have been supported with prior fiscal year funds 
                awarded under this section or section 2004.''.
          (2) State homeland security grants.--Section 2004(b)(2) of 
        the Homeland Security Act of 2002 (6 U.S.C. 605(b)(2)) is 
        amended by striking ``and'' after the semicolon at the end of 
        subparagraph (B), by striking the period at the end of 
        subparagraph (C) and inserting ``; and'', and by adding at the 
        end the following new subparagraph:
                  ``(D) specification of the amount of grant funds the 
                State plans to allocate to maintain and sustain target 
                capabilities, including equipment, that have been 
                supported with prior fiscal year funds awarded under 
                this section or section 2003.''.
  (c) Grant Guidance.--Section 2002 of the Homeland Security Act of 
2002 (6 U.S.C. 603) is amended by adding at the end the following new 
subsection:
  ``(d) Grant Guidance.--
          ``(1) In general.--The Administrator shall--
                  ``(A) not later than three months after the date of 
                enactment of the Strengthening and Updating Resources 
                and Equipment Act of 2009, issue guidance defining 
                costs eligible to be paid with grants under sections 
                2003 and 2004 for equipment maintenance agreements, 
                user fees, sustainment costs, and any other equipment-
                related costs, as the Administrator determines is 
                appropriate; and
                  ``(B) review and update such guidance as necessary.
          ``(2) Congressional briefing.--The Administrator shall brief 
        the Committee on Homeland Security of the House of 
        Representatives and the Committee on Homeland Security and 
        Governmental Affairs of the Senate not less than five days 
        before issuing any guidance, or announcing the award of any 
        grant, under section 2003 or 2004.''.

                          Purpose and Summary

    The purpose of H.R. 3837 is to amend the Homeland Security 
Act of 2002 to provide for clarification on the use of funds 
relating to certain homeland security grants, and for other 
purposes.
    H.R. 3837 would prohibit the Federal Emergency Management 
Agency (FEMA) from placing a time limitation on Homeland 
Security Grant Program (HSGP) funds being used to maintain 
equipment purchased with prior year HSGP awards.

                  Background and Need for Legislation

    The Homeland Security Grant Program (HSGP), which includes 
the Urban Areas Security Initiative and the State Homeland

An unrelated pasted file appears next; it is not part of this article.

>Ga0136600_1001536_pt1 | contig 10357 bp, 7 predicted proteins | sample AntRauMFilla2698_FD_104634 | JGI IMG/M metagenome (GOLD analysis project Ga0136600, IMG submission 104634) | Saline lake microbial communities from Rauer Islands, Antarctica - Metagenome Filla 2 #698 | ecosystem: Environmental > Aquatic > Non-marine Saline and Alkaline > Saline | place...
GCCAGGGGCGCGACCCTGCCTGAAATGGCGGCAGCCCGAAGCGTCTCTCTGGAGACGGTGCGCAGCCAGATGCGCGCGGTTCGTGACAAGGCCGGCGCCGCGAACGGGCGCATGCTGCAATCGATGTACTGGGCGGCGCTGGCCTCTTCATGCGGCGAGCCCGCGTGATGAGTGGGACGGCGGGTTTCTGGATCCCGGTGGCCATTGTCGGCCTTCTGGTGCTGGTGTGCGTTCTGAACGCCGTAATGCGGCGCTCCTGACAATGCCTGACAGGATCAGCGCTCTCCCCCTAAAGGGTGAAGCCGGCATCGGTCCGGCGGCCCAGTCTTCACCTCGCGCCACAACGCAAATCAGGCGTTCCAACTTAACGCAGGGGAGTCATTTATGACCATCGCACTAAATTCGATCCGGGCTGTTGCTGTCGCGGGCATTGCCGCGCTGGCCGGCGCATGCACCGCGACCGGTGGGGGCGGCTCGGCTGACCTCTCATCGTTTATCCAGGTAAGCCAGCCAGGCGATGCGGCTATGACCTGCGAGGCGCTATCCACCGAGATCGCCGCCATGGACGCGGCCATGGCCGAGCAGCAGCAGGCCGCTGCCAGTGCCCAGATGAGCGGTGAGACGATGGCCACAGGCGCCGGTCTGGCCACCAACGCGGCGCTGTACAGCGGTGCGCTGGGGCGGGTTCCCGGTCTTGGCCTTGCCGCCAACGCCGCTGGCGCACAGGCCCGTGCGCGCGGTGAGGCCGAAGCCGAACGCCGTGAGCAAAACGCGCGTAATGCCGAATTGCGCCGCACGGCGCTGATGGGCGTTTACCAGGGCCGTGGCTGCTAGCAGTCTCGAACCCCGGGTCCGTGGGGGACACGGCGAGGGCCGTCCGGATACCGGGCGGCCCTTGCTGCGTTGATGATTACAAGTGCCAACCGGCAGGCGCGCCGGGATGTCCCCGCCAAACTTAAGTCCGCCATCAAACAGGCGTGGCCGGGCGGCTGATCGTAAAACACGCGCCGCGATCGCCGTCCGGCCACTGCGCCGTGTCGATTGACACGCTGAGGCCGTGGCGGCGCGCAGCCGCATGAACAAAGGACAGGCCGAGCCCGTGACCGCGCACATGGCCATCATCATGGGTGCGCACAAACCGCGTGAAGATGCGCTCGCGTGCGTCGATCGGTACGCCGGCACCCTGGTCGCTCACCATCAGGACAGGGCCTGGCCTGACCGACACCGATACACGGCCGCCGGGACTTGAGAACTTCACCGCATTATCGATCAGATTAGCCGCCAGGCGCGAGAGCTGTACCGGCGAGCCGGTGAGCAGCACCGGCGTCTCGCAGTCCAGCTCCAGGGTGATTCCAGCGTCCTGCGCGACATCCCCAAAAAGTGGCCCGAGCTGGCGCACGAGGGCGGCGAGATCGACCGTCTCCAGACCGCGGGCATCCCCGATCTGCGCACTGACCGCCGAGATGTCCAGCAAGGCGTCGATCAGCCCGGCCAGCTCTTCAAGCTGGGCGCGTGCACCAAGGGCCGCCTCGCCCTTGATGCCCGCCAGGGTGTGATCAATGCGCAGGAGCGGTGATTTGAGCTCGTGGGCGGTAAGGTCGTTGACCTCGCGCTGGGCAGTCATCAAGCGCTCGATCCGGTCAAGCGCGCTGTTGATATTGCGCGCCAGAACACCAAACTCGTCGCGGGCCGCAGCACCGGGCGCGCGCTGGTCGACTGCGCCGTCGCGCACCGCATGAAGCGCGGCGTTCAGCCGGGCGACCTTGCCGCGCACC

Security Grant Program, is intended to strengthen preparedness 
and response throughout the Nation to the risks associated with 
potential terrorist attacks. In this way, HSGP assists State, 
local, and Tribal partners build and sustain the capabilities 
necessary to protect prevent, protect against, respond to, and 
recover from acts of terrorism.
    Since 2002, State, local, and Tribal governments have 
utilized HSGP funds to purchase highly-technical equipment that 
is required to keep their communities safe. A significant 
amount of this equipment requires expensive annual maintenance 
and sustainment in order to remain operational. Grant 
recipients have always been allowed to allocate a share of 
their future preparedness grant awards to maintain equipment 
that was previously purchased with HSGP funds.
    On September, 22, 2009, FEMA informed States about some 
changes in its policy regarding the use of HSGP funds to 
maintain homeland security equipment. FEMA announced that it 
would not allow grantees to use future year HSPG awards to 
maintain and sustain equipment outside of the performance 
period of the grant that was used to originally purchase the 
equipment.
    The policy that FEMA declared in September represented a 
major departure from past guidance and was widely viewed as 
risking a weakening of critical homeland security capabilities 
across the Nation. Many grantees only purchased specific 
equipment after receiving assurances from FEMA that they could 
use future HSGP grants to keep the equipment maintained. Many 
State, local, and tribal governments communicated to FEMA that 
they are unable to suddenly assume the maintenance costs in 
their budgets will be forced to cancel homeland security 
initiatives that keep their communities more secure, as a 
result of this policy change. Capabilities at risk of being 
reduced or lost as a result of the implementation of the 
September policy include: interoperable emergency 
communications, hazardous materials response teams, 
intelligence and information sharing, radiological detection 
and interdiction, and weapons of mass destruction detection 
systems.
    There is also concern that FEMA's September maintenance 
policy will encourage government waste as State, local, and 
tribal governments will be forced to purchase new equipment 
with HSGP awards rather than spending a smaller amount of their 
award to maintain the equipment that they already purchased 
with HSGP funds.
    Accordingly, H.R. 3837 would overturn FEMA's new policy 
regarding maintenance costs and permit HSGP funds to be used to 
cover the maintenance and sustainment costs of equipment 
purchased in previous years.
    The Committee is pleased to acknowledge that just three 
days after the Full Committee approved H.R. 3837, FEMA issued